Galapagos Day 2018 – Conservation Innovations and Breakthroughs
This Galapagos Day, 10 October 2018, we came together to celebrate the conservation innovations and breakthroughs occurring on the Islands.
Thanks to its renown as a ‘living laboratory’, the Galapagos conservation community is a leader in using cutting-edge science and technology to help conserve its unique wildlife and habitats.
Dr Mark Collins, GCT Chair, started the evening with a warm and entertaining welcome. Sharon Jonson, Chief Executive of GCT, then introduced us to the evening. Sharon reminded us about the theme of last year’s Galapagos Day where we discussed whether it was possible to have a plastic pollution free Galapagos and, a year on, we are certain it is. She told us “the Archipelago is better placed than anywhere else in the world to show how we can tackle plastic pollution in our oceans. By cleaning up a remote location like Galapagos, experts hope that they can better understand how to remove plastics from other ecosystems”. The innovation and breakthroughs in Galapagos are not just isolated to marine plastic pollution – technology is utilised across all flora and fauna on the Islands. Sharon also told us “the wildlife of Galapagos, like wildlife globally, is under constant threat. Our planet needs all the help it can get … but with advances in technology, we can have the edge, which may mean the difference between survival and extinction of some of our most threatened species.”
“Plastic is not a local issue – it’s a global environmental crisis.” – Sharon Johnson, Galapagos Day 2018
We were then delighted to invite Dr Jorge Carrion, Director of the Galapagos National Park (GNP) to the stage. Jorge spoke to us about the satellite technology that the GNP uses to safeguard the Galapagos Marine Reserve (GMR) from harmful activities such as illegal fishing. He highlighted plans to strengthen the laws and ensure all vessels in the GMR are able to be monitored. Dr Carrion also talked about the illegal fishing vessel Fu Yuan Yu Leng 999 intercepted in the GMR last year with thousands of sharks on board. The increased utilisation of technology protects the GMR, which has the highest concentration of sharks in the world, from illegal activities helps to conserve one of the richest marine environments.
Next, Ellie Mackay, Mission Director of The Plastic Tide, came to the stage to talk to us about the use of drones to survey plastic in Galapagos. Firstly though, she shared some shocking statistics. 8 to 10 million tons of plastics enters our ocean each year. The debris that we can see represents 1% of the plastics that have been used, so where is the other 99%? Ellie also shared some wise words from Annie Leonard: “There is no such thing as ‘away’. When we throw anything away, it must go somewhere”. Earlier this year, Sharon joined Ellie to trial using drone technology to survey remote Galapagos beaches for plastics. Ellie shared the positive results from this trial. 18,200 km of the Galapagos coastline is inaccessible, so drones will make it possible to take accurate surveys and train an algorithm to identify plastic pieces from the images.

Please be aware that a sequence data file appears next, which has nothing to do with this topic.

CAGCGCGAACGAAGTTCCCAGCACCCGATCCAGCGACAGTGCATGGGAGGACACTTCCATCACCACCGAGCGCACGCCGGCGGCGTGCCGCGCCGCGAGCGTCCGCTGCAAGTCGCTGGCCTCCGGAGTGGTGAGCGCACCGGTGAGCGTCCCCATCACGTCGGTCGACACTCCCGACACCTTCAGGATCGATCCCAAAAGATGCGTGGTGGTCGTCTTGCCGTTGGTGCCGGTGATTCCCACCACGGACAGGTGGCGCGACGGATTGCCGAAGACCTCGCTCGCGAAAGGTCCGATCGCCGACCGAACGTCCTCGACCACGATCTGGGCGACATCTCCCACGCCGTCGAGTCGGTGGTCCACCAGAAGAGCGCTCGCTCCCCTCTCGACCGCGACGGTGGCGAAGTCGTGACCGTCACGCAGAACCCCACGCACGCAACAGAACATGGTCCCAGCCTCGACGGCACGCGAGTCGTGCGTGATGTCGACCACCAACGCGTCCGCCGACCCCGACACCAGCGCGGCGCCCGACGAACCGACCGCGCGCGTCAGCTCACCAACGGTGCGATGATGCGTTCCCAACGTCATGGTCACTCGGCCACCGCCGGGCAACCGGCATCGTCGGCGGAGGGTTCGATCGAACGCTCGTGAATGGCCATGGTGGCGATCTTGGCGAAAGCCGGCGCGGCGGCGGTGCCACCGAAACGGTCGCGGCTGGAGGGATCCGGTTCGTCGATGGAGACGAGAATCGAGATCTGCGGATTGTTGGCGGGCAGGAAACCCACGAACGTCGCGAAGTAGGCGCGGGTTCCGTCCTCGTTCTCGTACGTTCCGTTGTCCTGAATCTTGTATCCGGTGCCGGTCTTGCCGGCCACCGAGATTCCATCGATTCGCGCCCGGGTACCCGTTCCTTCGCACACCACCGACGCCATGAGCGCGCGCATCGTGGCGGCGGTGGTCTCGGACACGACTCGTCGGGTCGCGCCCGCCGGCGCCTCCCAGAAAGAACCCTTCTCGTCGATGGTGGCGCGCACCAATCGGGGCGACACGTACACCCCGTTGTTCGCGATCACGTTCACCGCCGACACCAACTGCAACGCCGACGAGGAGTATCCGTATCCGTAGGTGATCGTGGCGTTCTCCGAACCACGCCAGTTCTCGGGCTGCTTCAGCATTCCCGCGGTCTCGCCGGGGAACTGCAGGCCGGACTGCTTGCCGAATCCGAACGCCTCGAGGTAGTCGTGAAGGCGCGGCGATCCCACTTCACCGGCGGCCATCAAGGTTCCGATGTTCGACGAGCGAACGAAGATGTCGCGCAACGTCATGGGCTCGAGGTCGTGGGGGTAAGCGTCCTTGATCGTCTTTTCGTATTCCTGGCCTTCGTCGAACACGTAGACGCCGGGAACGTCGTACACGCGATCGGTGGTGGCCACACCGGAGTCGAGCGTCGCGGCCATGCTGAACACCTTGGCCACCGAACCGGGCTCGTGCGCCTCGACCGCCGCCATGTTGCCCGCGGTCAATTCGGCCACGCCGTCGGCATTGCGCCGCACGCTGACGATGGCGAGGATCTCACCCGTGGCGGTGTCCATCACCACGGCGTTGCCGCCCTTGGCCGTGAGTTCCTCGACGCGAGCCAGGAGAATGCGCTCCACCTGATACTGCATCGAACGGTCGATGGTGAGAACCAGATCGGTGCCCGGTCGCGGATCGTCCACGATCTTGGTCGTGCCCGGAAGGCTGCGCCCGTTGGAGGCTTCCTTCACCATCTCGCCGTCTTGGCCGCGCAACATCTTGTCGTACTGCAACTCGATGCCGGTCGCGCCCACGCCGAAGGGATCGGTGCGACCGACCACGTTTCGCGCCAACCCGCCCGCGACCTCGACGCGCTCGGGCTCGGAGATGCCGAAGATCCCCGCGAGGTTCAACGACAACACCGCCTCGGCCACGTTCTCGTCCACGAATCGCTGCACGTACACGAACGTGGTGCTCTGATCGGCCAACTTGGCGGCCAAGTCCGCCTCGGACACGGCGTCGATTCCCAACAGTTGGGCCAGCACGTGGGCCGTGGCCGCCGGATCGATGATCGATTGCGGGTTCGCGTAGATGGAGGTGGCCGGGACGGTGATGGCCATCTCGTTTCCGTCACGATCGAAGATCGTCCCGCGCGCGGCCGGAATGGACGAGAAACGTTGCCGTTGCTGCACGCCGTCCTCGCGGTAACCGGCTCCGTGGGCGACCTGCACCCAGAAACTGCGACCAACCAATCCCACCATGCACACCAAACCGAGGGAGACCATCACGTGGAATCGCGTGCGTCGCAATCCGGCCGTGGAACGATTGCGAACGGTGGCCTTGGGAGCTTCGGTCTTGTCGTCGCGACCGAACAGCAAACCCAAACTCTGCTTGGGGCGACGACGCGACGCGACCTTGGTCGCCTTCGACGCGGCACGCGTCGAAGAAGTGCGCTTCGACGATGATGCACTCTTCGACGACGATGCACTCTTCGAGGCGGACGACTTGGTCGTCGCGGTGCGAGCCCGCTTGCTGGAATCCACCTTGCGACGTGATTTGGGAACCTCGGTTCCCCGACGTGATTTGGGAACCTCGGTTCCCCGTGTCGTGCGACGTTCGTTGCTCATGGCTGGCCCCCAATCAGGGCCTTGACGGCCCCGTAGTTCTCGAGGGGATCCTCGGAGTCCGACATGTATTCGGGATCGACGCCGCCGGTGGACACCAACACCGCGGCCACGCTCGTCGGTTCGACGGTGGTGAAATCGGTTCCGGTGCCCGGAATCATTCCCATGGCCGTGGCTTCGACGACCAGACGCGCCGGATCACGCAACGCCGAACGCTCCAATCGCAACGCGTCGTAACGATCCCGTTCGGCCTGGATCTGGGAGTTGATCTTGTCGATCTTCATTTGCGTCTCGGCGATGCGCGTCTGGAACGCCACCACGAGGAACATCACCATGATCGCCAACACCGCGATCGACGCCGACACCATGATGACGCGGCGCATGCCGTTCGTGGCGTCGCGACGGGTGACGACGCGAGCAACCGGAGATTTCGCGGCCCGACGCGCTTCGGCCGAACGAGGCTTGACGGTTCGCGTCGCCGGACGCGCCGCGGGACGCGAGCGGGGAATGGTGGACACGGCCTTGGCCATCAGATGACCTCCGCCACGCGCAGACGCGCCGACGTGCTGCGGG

Finally, Diego Ellis Soto, who works with the Galapagos Tortoise Movement Ecology Programme (GTMEP), came to talk to us about giant tortoise migrations with the fascinating question “Why would a 300 kilogram reptile drag itself up and down a volcano?”. He also highlighted another important question which is “will the giant tortoise be able to migrate in 50 or 100 years’ time?”. The GTMEP looks to improve our understanding of the ecology of giant tortoises in order to inform future conservation strategies. The below video shows us a giant tortoise migration on Alcedo volcano, Isabela island.
Diego also spoke to us about the upcoming launch of the ICARUS initiative. This amazing new technology, connected with the International Space Station, will allow us to use smaller and more accurate tags for the tortoises, including newly emerged Galapagos giant tortoise hatchlings, and track them from space in near real time!
GCT would like to say a big thank you to Dr Jorge Carrion (and James Lutpon who interpreted Jorge’s talk into English for us), Ellie Mackay and Diego Ellis Soto for their captivating and thoroughly exciting talks. We would also like to thank Metropolitan Touring for donating our annual raffle prize and to everyone who bought raffle tickets – we raised around £10,000! Finally, a huge thank you to everyone who came along to support us and to all our volunteers for helping the event be such a success. We look forward to seeing you next year!
If you would like to donate to any of the projects discussed on the night you can donate online here.
Why not join as a member of Galapagos Conservation Trust, and become a part of the ongoing efforts to preserve and protect these incredible Islands and their unique flora and fauna. Without our members, we could not fund the crucial research and fieldwork that the Galapagos Islands so desperately need.
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